HARTFORD — The Connecticut Department of Agriculture announced today three additional equine cases of Eastern Equine Encephalitis (EEE) in the towns of Salem, Sterling and Voluntown.
A yearling, female, Friesian horse located in Salem was humanely euthanized on August 8, after found down and unresponsive in its stall. The horse was not current on its vaccinations for EEE or West Nile Virus (WNV) and had no history of recent travel. Diagnostic samples collected at post-mortem examination were tested, confirmed and reported positive for EEE virus on August 29.
Horse owners are reminded to review vaccination records with their veterinarians to ensure that EEE and WNV vaccinations are current and to take precautions against mosquito bites, especially when residing in areas with known infected mosquitoes. The mortality rate of EEE infected horses showing clinical signs is 75-90%. Surviving horses have a high incidence of neurologic deficits.
Horses are the domestic animals most susceptible to infection with EEE and WNV viruses. Neurological diseases of domestic animals, such as EEE and WNV are reportable to the State Veterinarian.
On August 20, a 26-year-old, female, Quarter Horse located in Sterling was examined by a veterinarian for acute weight loss and neurologic deficits. The horse was vaccinated in May 2019 for EEE and WNV. Diagnostic blood samples were collected and the horse was euthanized. The test results reported on August 30 confirmed a recent exposure to EEE virus.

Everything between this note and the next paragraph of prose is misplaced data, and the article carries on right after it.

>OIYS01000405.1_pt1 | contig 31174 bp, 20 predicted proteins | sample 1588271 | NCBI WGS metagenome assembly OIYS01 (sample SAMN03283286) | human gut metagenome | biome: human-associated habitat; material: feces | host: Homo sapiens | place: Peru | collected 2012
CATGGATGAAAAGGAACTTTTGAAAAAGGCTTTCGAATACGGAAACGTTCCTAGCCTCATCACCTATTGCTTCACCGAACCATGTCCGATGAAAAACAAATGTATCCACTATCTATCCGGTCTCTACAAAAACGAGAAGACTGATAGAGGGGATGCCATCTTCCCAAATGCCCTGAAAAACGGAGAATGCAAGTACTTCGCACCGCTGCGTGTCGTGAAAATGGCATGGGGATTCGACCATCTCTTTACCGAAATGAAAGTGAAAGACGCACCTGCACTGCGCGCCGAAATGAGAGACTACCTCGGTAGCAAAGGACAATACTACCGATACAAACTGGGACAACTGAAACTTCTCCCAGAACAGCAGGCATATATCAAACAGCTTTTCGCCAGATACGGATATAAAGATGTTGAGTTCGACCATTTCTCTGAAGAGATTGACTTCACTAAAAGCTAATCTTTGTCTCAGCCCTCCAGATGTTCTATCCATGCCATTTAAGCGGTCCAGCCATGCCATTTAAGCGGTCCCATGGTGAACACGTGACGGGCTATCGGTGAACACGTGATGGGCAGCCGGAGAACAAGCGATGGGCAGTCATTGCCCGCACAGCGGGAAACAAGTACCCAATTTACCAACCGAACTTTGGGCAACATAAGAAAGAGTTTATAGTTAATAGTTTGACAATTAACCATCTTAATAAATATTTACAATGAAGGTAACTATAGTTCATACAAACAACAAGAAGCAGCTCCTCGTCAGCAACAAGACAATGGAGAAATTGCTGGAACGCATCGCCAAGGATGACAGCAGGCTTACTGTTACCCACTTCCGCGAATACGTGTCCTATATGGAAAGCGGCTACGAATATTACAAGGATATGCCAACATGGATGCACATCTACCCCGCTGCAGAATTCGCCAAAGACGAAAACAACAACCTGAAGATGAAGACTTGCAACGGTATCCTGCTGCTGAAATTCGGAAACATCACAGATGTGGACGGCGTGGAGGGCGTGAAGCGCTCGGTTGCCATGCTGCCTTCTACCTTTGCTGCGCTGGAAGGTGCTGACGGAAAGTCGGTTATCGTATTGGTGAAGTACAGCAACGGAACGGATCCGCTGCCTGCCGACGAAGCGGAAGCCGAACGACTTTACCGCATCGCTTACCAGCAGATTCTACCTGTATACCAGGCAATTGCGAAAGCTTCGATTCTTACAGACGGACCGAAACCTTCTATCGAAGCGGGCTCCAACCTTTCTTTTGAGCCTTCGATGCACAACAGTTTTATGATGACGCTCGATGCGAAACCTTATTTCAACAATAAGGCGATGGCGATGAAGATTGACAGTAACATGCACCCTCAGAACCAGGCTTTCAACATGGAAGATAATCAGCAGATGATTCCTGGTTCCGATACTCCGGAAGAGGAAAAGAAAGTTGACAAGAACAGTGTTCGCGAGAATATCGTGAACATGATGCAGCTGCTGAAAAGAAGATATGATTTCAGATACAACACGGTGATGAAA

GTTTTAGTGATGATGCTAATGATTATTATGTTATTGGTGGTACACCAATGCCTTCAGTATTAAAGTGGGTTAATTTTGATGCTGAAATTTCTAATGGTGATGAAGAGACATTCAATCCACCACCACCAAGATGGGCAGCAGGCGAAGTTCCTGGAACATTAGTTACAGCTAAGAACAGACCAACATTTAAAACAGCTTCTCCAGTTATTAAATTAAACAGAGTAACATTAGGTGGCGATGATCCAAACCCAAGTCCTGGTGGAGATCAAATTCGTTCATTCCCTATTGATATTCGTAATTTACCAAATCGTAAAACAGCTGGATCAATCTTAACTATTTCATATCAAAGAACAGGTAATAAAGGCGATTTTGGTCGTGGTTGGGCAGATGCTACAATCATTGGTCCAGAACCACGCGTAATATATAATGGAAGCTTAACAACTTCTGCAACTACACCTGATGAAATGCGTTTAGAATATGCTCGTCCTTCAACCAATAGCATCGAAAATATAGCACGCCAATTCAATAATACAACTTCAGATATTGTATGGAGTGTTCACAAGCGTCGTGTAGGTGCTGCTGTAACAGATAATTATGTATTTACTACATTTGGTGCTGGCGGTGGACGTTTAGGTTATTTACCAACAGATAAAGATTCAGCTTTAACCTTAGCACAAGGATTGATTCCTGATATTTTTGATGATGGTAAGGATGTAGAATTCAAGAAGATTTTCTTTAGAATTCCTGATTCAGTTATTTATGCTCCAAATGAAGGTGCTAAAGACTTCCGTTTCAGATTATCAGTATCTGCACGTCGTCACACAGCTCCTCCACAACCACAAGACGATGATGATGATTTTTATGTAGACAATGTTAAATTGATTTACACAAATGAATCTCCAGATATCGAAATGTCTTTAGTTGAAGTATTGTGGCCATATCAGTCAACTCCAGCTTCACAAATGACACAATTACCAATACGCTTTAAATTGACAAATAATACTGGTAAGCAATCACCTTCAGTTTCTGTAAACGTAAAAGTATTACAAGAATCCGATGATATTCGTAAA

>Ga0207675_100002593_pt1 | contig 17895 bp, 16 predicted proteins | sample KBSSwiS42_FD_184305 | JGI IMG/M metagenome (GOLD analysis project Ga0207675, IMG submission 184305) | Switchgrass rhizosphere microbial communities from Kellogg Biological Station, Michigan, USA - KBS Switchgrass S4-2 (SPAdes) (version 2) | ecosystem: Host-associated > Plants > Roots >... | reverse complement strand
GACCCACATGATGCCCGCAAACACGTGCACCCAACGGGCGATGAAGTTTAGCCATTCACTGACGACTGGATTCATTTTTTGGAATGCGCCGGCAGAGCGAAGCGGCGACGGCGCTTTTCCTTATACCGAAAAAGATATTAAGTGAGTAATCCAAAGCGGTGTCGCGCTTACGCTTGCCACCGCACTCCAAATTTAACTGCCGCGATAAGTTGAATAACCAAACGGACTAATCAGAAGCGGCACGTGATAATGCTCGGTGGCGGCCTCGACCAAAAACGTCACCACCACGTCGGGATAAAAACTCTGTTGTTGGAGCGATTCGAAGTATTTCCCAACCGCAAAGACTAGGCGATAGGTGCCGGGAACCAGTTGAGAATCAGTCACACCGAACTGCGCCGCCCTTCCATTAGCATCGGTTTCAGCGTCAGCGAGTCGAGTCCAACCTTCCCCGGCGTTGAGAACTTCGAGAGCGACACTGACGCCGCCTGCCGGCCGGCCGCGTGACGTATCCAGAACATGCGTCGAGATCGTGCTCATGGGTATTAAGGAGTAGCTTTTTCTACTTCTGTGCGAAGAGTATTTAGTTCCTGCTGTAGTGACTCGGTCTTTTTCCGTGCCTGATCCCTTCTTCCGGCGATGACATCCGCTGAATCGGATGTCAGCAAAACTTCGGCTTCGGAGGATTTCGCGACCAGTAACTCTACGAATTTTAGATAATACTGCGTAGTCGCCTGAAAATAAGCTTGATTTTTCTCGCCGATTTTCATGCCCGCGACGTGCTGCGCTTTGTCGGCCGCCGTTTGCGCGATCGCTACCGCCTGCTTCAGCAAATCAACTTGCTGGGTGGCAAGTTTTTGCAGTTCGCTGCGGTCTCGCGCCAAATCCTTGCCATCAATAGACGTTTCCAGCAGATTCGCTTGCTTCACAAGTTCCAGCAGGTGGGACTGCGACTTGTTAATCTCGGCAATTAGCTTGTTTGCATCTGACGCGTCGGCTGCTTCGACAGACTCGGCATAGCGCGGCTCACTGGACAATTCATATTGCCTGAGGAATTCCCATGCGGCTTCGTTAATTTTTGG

On August 29 in Voluntown, a five-year-old, pregnant miniature horse was observed by the owner with ataxia, muscle tremors, lethargy and having a 102°F fever. The attending veterinarian collected diagnostic blood samples and started medical treatment. The miniature horse was not current on its vaccinations and it did not travel since June 2019. The test results reported on September 4 confirmed a recent exposure to EEE virus. The miniature horse is responding to treatment and is recovering well.
For more information about equine diseases, and about the national equine disease surveillance programs, see the USDA APHIS website at: http://www.aphis.usda.gov/animal-health/equine-health.
–Connecticut Department of Agriculture
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